Two men entombed in an Australian gold mine for a week will likely be freed without major medical problems, a rescue official said yesterday, as a special drill was assembled to bore through tons of collapsed rock.
Rescuers decided to end the drilling and blasting method late on Monday because of the risk of triggering another fatal cave-in at the century-old Beaconsfield Gold Mine in Tasmania state, where miners Brant Webb, 37, and Todd Russell, 34, have been trapped in cramped conditions almost 1km underground since April 25.
Supplies sent down
Rescuers managed to reach the pair with a narrow pipe late on Monday and pumped through the first fresh water and food the miners' had received in six days, after a small earthquake triggered a rock collapse that sealed the men in and killed one of their workmates
Heat packs and fresh batteries for the men's helmet lamps were also sent down, as well as blankets and dry clothing, health officials said.
Tasmanian Medical Retrieval Services director Andrew Hughes said a medical team was in constant contact with the men, who suffered only superficial injuries to their hands from attempts to dig themselves out.
"We are fairly optimistic at this stage that these men will be removed alive without any major medical problems," Hughes told reporters.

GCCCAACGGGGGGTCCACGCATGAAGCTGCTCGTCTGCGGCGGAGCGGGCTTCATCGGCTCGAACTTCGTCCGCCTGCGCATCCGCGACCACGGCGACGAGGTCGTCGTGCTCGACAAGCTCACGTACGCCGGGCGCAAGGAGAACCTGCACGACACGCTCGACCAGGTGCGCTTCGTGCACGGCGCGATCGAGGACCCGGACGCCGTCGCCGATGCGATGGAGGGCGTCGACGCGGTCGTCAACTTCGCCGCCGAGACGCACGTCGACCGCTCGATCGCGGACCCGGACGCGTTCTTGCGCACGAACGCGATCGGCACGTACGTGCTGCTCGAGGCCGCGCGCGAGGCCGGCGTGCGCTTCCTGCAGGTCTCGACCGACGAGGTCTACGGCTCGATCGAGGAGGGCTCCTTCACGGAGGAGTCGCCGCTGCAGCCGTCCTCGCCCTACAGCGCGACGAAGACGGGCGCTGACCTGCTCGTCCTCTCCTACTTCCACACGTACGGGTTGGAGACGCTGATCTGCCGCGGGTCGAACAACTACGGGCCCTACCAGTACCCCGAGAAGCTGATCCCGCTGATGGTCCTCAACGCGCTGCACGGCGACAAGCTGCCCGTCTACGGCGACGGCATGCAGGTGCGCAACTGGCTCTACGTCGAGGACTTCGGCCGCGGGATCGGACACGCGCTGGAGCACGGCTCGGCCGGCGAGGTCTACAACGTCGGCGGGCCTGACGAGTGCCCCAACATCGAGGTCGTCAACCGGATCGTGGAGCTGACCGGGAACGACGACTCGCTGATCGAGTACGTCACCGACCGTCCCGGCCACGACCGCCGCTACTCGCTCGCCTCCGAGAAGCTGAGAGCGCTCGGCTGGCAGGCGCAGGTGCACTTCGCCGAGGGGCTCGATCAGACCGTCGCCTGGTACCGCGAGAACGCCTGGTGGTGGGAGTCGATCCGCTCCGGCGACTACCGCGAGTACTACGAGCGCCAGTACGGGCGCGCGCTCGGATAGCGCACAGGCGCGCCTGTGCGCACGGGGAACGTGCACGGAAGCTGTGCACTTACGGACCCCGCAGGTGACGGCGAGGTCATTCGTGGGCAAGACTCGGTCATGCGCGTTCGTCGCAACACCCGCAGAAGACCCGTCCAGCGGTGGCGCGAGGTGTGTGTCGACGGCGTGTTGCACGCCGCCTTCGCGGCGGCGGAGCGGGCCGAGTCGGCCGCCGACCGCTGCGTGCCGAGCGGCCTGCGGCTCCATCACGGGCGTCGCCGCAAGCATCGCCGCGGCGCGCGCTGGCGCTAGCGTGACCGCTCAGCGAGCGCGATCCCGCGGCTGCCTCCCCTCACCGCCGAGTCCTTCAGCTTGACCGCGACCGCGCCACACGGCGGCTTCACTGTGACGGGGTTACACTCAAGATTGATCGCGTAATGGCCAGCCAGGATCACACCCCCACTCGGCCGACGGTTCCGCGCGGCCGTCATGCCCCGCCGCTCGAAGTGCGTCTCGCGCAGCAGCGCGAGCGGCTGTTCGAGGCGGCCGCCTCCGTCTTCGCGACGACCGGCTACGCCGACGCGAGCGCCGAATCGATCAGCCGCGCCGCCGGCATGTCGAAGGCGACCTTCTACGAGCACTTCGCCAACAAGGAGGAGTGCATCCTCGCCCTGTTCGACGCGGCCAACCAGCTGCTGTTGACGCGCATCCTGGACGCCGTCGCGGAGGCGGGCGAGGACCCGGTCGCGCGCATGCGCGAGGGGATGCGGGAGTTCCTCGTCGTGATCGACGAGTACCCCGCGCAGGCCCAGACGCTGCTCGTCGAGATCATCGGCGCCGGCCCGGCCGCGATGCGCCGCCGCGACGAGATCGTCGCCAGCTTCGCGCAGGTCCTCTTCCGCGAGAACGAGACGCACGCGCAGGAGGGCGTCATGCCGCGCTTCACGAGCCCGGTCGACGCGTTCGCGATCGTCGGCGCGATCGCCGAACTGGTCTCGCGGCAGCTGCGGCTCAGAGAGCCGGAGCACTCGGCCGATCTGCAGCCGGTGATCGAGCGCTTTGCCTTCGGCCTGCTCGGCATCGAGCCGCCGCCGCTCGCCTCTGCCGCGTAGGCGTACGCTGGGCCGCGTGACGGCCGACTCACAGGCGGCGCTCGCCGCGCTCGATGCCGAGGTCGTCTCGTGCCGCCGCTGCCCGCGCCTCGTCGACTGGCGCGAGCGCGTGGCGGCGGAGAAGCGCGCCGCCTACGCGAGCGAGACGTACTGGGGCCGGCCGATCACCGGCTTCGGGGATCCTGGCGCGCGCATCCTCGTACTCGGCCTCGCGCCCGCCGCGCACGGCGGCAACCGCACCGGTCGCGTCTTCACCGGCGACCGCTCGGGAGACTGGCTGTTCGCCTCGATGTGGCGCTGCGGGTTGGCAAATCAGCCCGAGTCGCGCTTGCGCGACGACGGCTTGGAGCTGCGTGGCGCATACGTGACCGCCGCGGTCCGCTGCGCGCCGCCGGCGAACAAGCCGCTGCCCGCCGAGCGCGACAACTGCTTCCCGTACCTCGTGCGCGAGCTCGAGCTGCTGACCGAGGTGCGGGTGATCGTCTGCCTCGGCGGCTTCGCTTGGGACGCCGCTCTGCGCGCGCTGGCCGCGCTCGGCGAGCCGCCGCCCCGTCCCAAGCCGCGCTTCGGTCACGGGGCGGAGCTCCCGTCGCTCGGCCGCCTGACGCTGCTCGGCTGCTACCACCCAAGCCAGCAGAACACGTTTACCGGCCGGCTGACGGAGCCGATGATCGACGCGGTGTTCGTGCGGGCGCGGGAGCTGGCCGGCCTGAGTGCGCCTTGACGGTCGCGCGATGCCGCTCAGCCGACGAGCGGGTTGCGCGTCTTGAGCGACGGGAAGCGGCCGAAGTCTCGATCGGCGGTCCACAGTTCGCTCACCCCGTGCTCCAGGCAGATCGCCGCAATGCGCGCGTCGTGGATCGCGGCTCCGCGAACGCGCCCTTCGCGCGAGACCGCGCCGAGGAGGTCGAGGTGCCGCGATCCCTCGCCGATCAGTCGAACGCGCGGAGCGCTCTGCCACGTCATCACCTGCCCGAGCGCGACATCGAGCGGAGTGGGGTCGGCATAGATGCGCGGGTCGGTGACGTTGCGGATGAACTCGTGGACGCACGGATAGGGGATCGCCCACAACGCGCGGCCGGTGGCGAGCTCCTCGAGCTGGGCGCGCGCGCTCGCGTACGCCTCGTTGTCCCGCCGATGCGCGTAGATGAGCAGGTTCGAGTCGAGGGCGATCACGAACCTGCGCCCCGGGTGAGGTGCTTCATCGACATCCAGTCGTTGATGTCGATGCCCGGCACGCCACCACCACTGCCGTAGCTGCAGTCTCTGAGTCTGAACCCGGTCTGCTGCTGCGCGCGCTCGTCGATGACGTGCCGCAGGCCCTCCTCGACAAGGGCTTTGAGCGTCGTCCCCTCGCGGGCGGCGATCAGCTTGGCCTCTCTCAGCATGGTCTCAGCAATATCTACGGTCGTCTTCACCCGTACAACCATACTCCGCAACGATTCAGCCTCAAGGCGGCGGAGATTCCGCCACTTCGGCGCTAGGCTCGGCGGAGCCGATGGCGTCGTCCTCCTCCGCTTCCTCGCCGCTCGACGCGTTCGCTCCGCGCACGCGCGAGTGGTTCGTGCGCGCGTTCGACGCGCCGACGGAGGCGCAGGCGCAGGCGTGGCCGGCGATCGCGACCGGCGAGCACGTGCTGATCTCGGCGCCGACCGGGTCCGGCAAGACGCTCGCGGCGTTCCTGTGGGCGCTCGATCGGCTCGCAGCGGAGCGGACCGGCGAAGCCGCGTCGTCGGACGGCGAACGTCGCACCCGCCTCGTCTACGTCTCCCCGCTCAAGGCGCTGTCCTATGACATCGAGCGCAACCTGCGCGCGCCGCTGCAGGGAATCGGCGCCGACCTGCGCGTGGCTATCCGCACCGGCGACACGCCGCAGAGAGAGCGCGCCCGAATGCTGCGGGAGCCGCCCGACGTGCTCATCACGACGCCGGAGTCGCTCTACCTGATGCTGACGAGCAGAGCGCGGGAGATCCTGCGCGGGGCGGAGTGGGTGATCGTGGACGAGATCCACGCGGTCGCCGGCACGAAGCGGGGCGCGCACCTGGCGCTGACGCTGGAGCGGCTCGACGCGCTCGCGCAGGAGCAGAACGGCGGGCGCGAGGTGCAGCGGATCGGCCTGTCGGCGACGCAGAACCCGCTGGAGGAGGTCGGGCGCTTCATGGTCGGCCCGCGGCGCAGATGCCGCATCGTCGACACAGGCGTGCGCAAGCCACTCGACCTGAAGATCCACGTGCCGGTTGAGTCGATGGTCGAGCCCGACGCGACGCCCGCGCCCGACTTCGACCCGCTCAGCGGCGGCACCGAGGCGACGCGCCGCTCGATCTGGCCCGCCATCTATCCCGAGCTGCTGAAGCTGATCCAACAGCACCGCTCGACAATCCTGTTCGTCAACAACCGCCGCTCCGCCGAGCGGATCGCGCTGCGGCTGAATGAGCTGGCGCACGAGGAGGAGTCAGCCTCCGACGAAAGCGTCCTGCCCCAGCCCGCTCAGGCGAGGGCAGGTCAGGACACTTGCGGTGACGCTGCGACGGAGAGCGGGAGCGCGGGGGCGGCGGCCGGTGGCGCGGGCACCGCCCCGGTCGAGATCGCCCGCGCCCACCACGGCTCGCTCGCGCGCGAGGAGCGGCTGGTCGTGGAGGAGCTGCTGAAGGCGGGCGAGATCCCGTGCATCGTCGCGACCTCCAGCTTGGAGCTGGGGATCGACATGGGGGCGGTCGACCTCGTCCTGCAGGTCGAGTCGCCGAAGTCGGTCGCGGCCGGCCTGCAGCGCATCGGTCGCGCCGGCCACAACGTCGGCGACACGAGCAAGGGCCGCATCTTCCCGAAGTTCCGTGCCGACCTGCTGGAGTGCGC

One of the miners had had his leg pinned under rock for a couple of hours, but was able to free it without injury, Hughes said. Hughes didn't say which miner.
Tasmania Ambulance Service Superintendent Wolfgang Rechberger said the men were able to crawl short distances.
"That certainly indicates they've still got good sensation, good movement of all limbs," Rechberger said.
Mine manager Matthew Gill said the raise borer being assembled -- a revolving circular head with cutting tips 1m in diameter -- would be a slower but safer way of tunneling through the 12m of solid rock that has trapped the pair beneath a safety cage.
The rescue is expected to take at least 48 hours after the borer starts drilling, Australian Workers' Union national secretary Bill Shorten said yesterday.
"This is a form of tunnel boring. It turns the rock in front of a machine into dirt," Shorten said. "It's less violent in its impact to the environment around it so it causes less repercussions to the rock."
`I've had enough'
The men, who can now communicate with the rescue team by shouting, resigned from their jobs on Monday, Australian Broadcasting Corp radio reported yesterday.
"Todd Russell said: `I've had enough. You can take your job, I don't want it,'" ABC reported. "And Brant Webb agreed with him."
News that the pair were still alive came on Sunday just hours after dozens of Beaconsfield residents gathered at a local church to pray for them.